Enjoy Three of Paola Malpezzi’s
Italian favorite recipes
Parmesan and Radicchio Salad*
Radicchio is a very prevalent Italian winter vegetable (mostly grown October through February in northeastern Italy) and comes in several different shapes and sizes—almost always red and white, but also cream with specks of red or green with red highlights. Any red and white radicchio (Trevigiano, Chioggia, Verona) will work in this recipe. Something delightfully delicious happens when you combine a bitter green with an aged cheese. This recipe modifies another one that we love, which uses arugula (or rocket lettuce) and slices of Parmesan cheese on top of cured beef. Both are an easy way to spruce up a dinner with a colorful new dish!
1 head of radicchio
3 to 4 tbsp of grated Parmigiano Reggiano (you can also cut the parmesan into thin flakes instead of grating it)
1.5 to 2 tbsp extra virgin olive oil
1 tbsp of high quality Balsamic vinegar (you might want to have another tbsp around to drizzle on top)
Salt to taste
Optional, but highly recommended: 1 to 2 tbsp of ground walnuts or pecans
Wash and chop the radicchio into bite size pieces. Dress with olive oil, vinegar, and salt to taste. Sprinkle the grated/flaked Parmesan onto the dressed salad and toss. The cheese should be enough to coat the leaves fairly substantially. Sprinkle the grated walnut or pecans over everything, toss, and drizzle one final coat of balsamic vinegar before serving.
* from ExperiencePlus! Bicycle Tours website recipe archive.
500 g of unbleached flour
10 g salt
70 g of rendered lard (or 100 ml of olive oil if you prefer)
1 ½ cups of warm water
10 g of baking powder
Make a mound with the flour and scoop a well in it. Place the lard, baking powder and salt in the well and start to mix with the flour. Add water slowly (not all of it) until the dough is homogenous. Mix and knead the dough into a ball until the dough is soft (this may take up to 10 minutes)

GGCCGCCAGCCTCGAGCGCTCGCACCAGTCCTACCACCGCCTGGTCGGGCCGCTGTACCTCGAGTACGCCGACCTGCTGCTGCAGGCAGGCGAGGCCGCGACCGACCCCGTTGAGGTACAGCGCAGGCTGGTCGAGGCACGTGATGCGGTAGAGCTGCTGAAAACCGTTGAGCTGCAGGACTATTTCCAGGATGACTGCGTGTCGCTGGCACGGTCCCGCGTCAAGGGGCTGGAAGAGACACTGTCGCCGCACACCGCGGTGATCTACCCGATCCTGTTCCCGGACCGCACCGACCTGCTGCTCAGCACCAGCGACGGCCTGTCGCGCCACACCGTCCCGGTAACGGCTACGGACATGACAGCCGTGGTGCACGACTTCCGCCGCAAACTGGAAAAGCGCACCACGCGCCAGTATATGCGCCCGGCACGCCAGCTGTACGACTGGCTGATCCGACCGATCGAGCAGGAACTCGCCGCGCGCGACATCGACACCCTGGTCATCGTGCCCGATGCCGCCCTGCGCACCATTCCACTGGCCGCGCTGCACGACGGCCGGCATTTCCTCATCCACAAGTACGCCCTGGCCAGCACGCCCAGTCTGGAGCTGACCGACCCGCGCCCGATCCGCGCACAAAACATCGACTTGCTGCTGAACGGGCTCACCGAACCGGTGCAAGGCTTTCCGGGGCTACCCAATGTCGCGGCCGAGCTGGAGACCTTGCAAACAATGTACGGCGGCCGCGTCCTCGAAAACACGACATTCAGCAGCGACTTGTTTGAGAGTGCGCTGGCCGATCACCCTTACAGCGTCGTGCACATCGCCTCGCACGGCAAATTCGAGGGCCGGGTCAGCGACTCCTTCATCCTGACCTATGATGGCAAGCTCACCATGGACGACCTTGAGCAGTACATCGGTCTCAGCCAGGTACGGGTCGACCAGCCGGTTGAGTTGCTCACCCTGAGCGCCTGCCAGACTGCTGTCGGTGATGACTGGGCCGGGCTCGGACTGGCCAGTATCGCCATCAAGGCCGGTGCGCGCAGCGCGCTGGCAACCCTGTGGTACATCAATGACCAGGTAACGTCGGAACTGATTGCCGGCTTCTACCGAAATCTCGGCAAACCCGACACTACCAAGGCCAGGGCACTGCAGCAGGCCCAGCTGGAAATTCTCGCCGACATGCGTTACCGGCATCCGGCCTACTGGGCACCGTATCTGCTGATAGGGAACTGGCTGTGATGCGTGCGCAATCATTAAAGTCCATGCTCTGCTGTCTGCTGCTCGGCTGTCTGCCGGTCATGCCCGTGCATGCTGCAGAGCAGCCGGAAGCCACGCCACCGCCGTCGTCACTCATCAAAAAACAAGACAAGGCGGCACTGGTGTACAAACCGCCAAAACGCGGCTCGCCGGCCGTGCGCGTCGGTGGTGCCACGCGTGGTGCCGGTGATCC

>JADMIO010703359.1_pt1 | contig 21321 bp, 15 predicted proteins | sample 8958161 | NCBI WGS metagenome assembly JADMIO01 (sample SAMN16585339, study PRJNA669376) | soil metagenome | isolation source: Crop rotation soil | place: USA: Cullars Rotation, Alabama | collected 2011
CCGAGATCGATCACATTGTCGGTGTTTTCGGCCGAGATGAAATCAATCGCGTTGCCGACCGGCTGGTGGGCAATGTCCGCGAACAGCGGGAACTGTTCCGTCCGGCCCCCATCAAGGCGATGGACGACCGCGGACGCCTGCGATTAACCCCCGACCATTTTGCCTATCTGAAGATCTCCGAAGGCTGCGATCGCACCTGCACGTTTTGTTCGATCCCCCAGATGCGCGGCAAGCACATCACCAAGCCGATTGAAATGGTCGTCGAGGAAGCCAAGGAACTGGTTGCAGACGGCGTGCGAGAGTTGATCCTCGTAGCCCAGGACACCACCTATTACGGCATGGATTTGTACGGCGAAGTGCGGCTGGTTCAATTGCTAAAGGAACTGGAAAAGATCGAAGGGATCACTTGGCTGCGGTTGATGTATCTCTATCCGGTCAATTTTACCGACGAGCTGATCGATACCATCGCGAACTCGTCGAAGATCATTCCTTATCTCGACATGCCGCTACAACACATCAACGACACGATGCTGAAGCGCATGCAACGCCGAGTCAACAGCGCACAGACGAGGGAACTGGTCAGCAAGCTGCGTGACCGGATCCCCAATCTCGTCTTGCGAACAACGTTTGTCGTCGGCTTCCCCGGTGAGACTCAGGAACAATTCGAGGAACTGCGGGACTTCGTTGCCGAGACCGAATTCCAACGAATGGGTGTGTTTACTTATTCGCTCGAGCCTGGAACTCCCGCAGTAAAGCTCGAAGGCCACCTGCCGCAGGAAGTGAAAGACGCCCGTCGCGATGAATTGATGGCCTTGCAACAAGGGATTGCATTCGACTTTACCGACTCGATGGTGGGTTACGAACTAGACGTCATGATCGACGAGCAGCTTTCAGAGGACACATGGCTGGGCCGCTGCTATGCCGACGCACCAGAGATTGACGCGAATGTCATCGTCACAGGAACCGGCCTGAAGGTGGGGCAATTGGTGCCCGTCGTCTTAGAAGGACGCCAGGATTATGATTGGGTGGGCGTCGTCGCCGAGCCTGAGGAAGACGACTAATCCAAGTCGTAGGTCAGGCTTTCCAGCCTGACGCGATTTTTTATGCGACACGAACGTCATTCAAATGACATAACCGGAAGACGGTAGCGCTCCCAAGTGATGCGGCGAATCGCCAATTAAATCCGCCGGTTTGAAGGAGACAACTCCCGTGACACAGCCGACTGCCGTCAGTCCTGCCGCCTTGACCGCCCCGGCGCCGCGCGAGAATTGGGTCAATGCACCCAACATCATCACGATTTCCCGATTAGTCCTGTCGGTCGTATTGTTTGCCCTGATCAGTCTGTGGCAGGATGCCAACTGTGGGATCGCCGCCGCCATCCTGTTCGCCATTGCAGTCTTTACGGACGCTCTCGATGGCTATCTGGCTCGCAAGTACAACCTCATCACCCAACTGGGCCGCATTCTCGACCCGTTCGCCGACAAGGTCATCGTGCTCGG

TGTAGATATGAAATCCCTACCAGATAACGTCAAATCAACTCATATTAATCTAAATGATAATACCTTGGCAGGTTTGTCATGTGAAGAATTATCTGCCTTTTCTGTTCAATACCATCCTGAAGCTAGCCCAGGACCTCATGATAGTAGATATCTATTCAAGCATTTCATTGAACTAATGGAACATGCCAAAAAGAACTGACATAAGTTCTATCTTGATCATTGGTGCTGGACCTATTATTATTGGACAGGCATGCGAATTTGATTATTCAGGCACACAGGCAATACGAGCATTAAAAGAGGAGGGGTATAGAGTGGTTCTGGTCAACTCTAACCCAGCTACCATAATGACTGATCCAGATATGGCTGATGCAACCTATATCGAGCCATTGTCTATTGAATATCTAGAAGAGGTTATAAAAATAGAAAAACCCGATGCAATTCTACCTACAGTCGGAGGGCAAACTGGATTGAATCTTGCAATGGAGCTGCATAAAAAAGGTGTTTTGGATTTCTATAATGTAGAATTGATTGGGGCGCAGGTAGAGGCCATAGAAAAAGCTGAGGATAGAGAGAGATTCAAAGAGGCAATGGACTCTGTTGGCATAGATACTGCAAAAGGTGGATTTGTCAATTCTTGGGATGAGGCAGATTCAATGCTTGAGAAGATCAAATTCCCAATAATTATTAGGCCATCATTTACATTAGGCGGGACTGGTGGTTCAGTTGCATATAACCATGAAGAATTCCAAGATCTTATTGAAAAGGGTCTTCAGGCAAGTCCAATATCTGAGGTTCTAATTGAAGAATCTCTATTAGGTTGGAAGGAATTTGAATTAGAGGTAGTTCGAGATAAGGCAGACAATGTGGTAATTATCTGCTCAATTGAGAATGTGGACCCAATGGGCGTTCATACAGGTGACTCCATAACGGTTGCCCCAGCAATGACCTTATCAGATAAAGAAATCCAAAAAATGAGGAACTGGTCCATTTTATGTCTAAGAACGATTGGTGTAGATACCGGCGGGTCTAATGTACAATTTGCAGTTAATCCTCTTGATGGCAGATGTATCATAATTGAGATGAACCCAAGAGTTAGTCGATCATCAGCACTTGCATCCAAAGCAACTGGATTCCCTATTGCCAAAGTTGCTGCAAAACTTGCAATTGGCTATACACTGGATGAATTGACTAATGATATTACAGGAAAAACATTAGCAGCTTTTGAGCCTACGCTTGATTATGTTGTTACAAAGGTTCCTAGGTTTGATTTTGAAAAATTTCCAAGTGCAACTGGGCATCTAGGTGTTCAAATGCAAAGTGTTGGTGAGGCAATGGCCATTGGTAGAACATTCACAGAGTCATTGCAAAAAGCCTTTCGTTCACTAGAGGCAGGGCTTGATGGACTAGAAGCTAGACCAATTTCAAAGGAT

Cover the dough and let rest for a bit (20 to 30 minutes, but don’t let it dry out)
Heat up a 12-inch griddle or terracotta griddle (non-stick skillet is fine, too, but it should have 10 to 12 inches of flat on the bottom).
Make little balls of dough about as big as a tennis ball and roll them out into a circle 10 inches or so wide. Thickness varies, but on average they tend to be between one-eighth and one-quarter inch thick.
On the hot griddle (it should be quite warm) place the piadina—each piadina should take about 3 to 4 minutes to cook, with 2 minutes on each side (more or less). Cook each side until you see browning in spots on the surface of the piadina.
Piadina is best served warm with fresh cheese and cold cuts as a sandwich or like pita bread.
* from the cooking school at Casa Artusi in Forlimpopoli.
Tagliolini (Thin Fettucine) with Butter and Culatello*
For the pasta:
500 g of flour from soft wheat
40 g curry
6 egg yolks
1 dl of water mixed with 40 g of parsley
For the sauce:
200 g of fine European-style butter
100 g of culatello julienned (other less rare kinds of prosciutto can be substituted)
For the pasta: create a mound with the flour and then make a well in the center large enough to place the curry, yolks, and water. Gently fold everything together until it is a homogenous dough. This may mean kneading the dough for a bit. Roll it out until it is as thin as you can get it without breaking it. Let the flattened dough dry a few minutes and then roll it up and cut the thin strips. Separate the tagliolini (out of their little roll) and set aside for 5 minutes.
Put a large pot of water on the stove and when it is boiling place the tagliolini in gently and cook for just a few minutes until they are very al dente. Immediately after pulling the tagliolini out of the water, place in a bowl with the butter and culatello and stir gently until well coated. Add the Parmesan cheese on top.
*a recipe from the Antica Corte Pallavicina (culatello house)